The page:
“Because by the time I got back with help all the sheep would be dead.”

“Yes, so he told you that you had to stay and fight the wolf alone.”

Harry nodded.

“Well,” I continued, “I want you to know that’s not your situation anymore. Now, it’s like you have a mobile phone on you. When the wolf comes, you can call right away, and we will come and help you fight him. You don’t have to face your difficulties alone anymore.”

Harry looked out at the lake and thought about what I said. I prayed that he would actually believe me.

“You know,” he said, “I have friends who sometimes buy ducks and geese in the market and bring them here. They save them from slaughter and give them freedom.”

“And no one comes and steals them from this park?”

“No, they are safe here,” Harry said.

We turned away from the lake and walked on in the warm winter afternoon sun. I thought of all the difficulties Harry has faced – and will face – as a persecuted believer. His future looks bleak from a human perspective. Who will he marry? Will his tribe let him continue to be publicly known as an infidel? Will he be able to keep his government job? I know he longs to follow Jesus, but he also longs for safety, for marriage, for stability and a life without a crisis always threatened just around the corner.

Yet when Harry has been offered the chance to live in Europe, he has refused to do so. In spite of opportunities to marry Muslim girls, he is still single. In spite of failing and others failing him, he is still persevering in his faith, sharing the gospel, and following Jesus. The new heart in him and the presence of the Spirit keep him coming back, risking again for the sake of Jesus and in the hope of healthy churches someday taking root here.

I am sure that the wolf will come again for Harry. Yet Christ will stand with him, just as he did last time. We know that without a doubt. Our vision is that, somehow, the body of Christ will stand with him also. And that Harry would let us. Pray to this end.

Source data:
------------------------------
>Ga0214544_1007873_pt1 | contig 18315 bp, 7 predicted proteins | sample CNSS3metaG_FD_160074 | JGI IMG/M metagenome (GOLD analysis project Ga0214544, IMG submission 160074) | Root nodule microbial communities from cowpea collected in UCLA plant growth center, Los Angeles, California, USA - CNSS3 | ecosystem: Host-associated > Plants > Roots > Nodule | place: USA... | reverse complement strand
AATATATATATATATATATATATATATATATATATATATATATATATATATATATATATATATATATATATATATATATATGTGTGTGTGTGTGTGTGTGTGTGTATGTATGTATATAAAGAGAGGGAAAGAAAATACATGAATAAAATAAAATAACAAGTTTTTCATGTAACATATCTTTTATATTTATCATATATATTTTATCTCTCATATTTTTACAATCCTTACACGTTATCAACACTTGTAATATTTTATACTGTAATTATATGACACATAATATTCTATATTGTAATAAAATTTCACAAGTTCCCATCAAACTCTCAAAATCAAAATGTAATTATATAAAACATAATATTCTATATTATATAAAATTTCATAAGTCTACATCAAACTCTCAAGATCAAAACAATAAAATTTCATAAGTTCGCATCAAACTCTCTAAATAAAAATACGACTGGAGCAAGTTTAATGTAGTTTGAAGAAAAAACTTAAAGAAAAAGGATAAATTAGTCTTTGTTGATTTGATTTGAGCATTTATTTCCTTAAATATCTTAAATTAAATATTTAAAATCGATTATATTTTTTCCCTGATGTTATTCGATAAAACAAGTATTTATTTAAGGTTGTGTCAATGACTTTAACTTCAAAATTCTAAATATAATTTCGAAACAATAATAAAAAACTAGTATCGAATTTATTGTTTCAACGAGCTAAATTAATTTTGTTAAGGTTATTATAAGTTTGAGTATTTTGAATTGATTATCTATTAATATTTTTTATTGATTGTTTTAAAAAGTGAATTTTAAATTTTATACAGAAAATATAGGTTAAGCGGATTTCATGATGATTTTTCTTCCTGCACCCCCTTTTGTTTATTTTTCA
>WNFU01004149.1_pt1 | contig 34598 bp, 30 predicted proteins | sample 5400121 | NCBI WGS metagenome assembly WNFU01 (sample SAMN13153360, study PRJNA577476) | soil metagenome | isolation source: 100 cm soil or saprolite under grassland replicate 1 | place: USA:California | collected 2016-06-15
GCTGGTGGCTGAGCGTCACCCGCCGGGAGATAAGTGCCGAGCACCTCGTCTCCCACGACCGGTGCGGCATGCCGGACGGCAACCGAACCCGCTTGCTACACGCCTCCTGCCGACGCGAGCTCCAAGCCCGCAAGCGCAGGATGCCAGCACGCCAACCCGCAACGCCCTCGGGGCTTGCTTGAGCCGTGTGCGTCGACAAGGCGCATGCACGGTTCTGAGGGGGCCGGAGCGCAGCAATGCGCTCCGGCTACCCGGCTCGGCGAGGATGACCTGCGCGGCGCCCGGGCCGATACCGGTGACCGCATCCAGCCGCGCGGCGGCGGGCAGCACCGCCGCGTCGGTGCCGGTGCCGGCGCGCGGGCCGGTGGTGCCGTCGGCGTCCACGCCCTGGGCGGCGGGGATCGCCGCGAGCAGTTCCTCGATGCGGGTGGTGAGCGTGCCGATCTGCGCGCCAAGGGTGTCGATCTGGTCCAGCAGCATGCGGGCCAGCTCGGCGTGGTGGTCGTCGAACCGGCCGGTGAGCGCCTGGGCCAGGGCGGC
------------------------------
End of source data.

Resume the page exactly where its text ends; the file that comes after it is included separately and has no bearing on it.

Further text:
*Names changed for security

Photo by Milo Weiler on Unsplash

Like a Hand With Five Thumbs

If I have the option to join a church overseas made up only of other missionaries or to join with a local or international church, I will choose the latter options every time.

It’s not that I don’t enjoy worshiping and fellowshipping with other cross-cultural workers. I enjoy it very much and the spiritual friendship is often rich. We share so much in common – gifting, calling, passion, interests, etc. These people are very much my tribe. But therein lies the problem. We are so remarkably similar.

Imagine a hand that has five thumbs. Sure, it may come with certain advantages, but it wouldn’t be digit-diverse in the way that hands were created to be. It would be lopsided, unnatural, out of balance.

This is how it feels when I do house church with only other missionaries. In spite of our diversity of personality and background, we are like a hand of thumbs only. Crucial strengths – and weaknesses – that would be present in a more diverse church are missing. This leaves us in danger of serious blindspots, and in danger of being an incomplete portrait of the body of Christ for a world that desperately needs to be exposed to such a community.